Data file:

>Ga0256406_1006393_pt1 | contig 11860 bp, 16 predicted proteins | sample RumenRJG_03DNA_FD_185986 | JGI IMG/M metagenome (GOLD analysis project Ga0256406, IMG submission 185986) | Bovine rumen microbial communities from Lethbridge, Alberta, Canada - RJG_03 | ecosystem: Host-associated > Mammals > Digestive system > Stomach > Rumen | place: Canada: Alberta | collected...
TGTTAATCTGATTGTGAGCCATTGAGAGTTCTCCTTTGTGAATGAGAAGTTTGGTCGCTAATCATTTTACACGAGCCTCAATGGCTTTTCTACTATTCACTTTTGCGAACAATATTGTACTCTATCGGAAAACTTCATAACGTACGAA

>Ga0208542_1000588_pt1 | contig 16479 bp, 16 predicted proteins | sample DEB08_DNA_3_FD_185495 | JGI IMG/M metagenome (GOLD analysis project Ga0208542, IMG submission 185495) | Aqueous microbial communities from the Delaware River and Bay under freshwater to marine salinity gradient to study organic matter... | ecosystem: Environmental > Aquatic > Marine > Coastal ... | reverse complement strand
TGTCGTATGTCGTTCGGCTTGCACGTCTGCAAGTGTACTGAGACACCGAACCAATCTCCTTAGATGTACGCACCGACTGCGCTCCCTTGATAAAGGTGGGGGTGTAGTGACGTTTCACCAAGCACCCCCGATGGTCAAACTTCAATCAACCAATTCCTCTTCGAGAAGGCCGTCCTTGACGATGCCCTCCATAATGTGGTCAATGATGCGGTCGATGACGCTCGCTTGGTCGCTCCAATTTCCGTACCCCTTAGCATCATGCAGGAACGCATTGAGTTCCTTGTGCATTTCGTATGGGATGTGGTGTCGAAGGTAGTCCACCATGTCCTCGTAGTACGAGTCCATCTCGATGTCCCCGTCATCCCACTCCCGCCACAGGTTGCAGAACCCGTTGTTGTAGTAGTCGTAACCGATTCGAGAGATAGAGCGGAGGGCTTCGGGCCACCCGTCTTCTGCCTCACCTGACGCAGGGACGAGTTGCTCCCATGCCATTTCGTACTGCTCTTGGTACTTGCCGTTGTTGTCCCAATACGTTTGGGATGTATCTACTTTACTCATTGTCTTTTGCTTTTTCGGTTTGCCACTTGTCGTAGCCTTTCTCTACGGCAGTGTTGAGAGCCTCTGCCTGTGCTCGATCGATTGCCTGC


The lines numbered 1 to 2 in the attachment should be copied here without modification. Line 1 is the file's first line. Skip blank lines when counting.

>Ga0256406_1006393_pt1 | contig 11860 bp, 16 predicted proteins | sample RumenRJG_03DNA_FD_185986 | JGI IMG/M metagenome (GOLD analysis project Ga0256406, IMG submission 185986) | Bovine rumen microbial communities from Lethbridge, Alberta, Canada - RJG_03 | ecosystem: Host-associated > Mammals > Digestive system > Stomach > Rumen | place: Canada: Alberta | collected...
TGTTAATCTGATTGTGAGCCATTGAGAGTTCTCCTTTGTGAATGAGAAGTTTGGTCGCTAATCATTTTACACGAGCCTCAATGGCTTTTCTACTATTCACTTTTGCGAACAATATTGTACTCTATCGGAAAACTTCATAACGTACGAA